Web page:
There will be a time when it will be appropriate for students to question the ethicality of the investments Yale makes. For now, however, we should leave that to the Yale Advisory Committee on Investor Responsibility. The administration at Harvard has already expressed concerns regarding the effects of deteriorating performance of the endowment on the day-to-day operations of the university. For one, the administration has announced plans to issue up to $2.5 billion in bonds in order to repay debt, and will be taking “hard looks” at staffing levels and compensation. Precisely for reasons such as these, we should let Dr. Swensen and the YIO to do their work with as little interruptions as possible … for now.

Marcelo Kim is a senior in Morse College.

Comments

  • Trust

    Under this logic, we ought to have blindly trusted Bush after 9/11.

    Oh wait …

  • Y11

    I am incredibly grateful for the financial acumen of Swensen, Takahashi, and all the rest. But I agree with Trust, and further don't believe that pursuing a successful investment strategy to weather these financial times is not incompatible with an examination of Yale's endowment ethics.

  • Avinash Gandhi

    Marcelo,

    Thanks for an informative and well-thought out article. I agree that Dr. Swensen's investing skill has been and will continue to be incredibly good for Yale and its students. However, it is extremely important to acknowledge that investment flows have their most powerful effects in fostering business growth, which in turn fosters economic growth. By investing in companies with less-than-ethical (even if legal) business practices, Yale is essentially condoning a business paradigm that pursues profitability at any cost - a paradigm that is unquestionably negative, not only for citizens, but for the economy as well. It is this paradigm that led to this financial collapse, and it is this paradigm that must be addressed for the world to recover and growth again in a way that is both sustainable and addresses the needs of everyone.

    Despite the fact that we are in a recession, with credit markets shrinking and risk premiums incredibly high, now is the best time to revamp an investment strategy along more socially responsible lines. Every business now needs money more than ever before, and the supply of capital is greatly constrained. By focusing investment on businesses with socially responsible products and practices, we can ensure that the companies that emerge from this recession with the highest growth rates (and therefore returns) are those that are the best for the world around us. To invest otherwise would be to both ignore the costs externalities have on our society and allow the paradigm that lets these externalities occur because they generate strong returns for small groups of people continue.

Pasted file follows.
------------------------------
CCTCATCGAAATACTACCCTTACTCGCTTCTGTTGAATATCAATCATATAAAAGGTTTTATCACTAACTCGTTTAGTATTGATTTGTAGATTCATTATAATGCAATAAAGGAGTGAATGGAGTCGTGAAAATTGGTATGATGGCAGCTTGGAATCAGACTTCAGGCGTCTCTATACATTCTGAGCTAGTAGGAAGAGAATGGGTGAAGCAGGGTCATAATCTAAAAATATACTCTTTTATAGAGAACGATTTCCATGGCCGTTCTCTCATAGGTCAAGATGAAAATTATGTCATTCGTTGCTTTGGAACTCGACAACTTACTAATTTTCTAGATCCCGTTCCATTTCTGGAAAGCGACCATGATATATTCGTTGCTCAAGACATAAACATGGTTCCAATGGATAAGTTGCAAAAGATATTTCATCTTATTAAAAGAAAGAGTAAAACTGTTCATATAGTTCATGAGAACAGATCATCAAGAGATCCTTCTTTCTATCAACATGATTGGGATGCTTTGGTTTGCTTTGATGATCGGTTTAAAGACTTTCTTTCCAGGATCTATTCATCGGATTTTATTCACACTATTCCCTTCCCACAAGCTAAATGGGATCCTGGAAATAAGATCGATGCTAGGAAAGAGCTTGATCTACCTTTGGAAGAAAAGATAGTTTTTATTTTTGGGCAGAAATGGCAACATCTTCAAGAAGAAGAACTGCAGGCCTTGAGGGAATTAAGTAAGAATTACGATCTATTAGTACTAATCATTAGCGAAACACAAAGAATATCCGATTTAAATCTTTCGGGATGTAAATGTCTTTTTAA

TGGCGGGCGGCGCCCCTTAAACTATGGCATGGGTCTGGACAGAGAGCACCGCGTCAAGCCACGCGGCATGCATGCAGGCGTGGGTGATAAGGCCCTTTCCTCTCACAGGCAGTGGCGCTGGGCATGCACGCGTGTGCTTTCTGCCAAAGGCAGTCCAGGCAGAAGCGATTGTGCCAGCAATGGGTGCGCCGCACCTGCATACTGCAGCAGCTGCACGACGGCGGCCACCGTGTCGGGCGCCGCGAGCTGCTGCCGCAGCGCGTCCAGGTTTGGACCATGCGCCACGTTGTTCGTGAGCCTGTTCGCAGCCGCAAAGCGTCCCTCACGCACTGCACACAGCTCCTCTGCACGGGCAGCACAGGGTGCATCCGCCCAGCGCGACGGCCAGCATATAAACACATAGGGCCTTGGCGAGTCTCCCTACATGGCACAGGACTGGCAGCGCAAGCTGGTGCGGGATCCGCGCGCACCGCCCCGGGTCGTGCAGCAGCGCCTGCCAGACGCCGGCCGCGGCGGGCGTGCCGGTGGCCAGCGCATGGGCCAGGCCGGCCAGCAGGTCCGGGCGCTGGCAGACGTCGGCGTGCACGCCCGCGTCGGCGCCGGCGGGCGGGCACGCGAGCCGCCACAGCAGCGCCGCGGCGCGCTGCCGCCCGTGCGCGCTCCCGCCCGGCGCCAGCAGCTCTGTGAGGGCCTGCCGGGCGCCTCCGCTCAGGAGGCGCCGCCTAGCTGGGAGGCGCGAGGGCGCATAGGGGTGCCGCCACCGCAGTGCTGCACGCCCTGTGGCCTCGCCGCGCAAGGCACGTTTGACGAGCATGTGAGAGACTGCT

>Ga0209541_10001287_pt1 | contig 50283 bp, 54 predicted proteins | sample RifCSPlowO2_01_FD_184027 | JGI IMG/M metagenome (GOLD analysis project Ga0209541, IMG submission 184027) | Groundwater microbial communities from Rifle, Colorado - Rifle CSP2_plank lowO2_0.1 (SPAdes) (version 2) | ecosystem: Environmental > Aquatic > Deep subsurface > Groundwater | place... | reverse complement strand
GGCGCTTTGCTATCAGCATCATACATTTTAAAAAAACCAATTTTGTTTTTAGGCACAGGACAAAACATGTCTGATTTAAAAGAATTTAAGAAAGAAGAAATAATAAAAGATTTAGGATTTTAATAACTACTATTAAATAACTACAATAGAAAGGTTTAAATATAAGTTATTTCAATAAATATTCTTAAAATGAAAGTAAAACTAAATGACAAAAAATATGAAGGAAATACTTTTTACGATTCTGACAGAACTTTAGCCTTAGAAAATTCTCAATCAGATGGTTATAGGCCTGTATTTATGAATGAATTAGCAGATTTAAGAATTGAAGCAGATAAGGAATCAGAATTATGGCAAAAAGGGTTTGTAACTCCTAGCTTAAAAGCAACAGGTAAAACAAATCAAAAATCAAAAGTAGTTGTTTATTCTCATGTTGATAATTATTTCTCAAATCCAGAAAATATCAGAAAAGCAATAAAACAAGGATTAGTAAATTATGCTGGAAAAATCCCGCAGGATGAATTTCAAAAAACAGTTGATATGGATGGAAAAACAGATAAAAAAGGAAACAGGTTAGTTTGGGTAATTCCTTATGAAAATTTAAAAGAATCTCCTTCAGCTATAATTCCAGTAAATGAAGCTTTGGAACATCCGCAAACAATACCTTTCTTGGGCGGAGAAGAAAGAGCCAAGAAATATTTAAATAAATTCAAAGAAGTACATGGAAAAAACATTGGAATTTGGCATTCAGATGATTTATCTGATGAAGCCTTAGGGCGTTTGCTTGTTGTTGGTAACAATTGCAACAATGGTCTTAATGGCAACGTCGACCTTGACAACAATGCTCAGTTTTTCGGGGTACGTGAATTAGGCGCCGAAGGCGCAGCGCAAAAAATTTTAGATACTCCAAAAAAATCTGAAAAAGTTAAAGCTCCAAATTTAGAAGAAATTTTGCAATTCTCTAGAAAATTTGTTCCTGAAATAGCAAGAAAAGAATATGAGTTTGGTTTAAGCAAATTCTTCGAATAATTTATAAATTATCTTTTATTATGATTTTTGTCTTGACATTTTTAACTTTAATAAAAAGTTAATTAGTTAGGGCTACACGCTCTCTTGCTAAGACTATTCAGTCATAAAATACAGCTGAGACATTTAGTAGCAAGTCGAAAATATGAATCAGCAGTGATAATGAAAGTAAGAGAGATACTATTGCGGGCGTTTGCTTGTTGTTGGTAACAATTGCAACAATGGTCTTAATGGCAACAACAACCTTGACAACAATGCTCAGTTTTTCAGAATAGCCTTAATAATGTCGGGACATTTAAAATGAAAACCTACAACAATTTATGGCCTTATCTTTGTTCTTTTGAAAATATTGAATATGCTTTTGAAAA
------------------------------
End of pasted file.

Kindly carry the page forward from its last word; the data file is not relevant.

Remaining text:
There has never been a more opportune and important time to question the "returns at all costs" ideology. Indeed, it got us into this mess, and only by solving it can we both get out and hedge against such a thing happening again.

  • ^^^^^

    #3, I am curious, have you received financial aid from Yale? If so, don’t you think you should return it, since the blood of the workers is paying for your comfy stay here?

  • @#4

    Yes, why didn't anyone think of that before? It is totally reasonable that anyone on financial aid, i.e. is not independently wealthy, should just shut up, and not make moral claims. And people on welfare shouldn't complain about the war in Iraq. Don't bite the hand!

    Next time you want to complain about potholes, think again. You're using the road so shut up.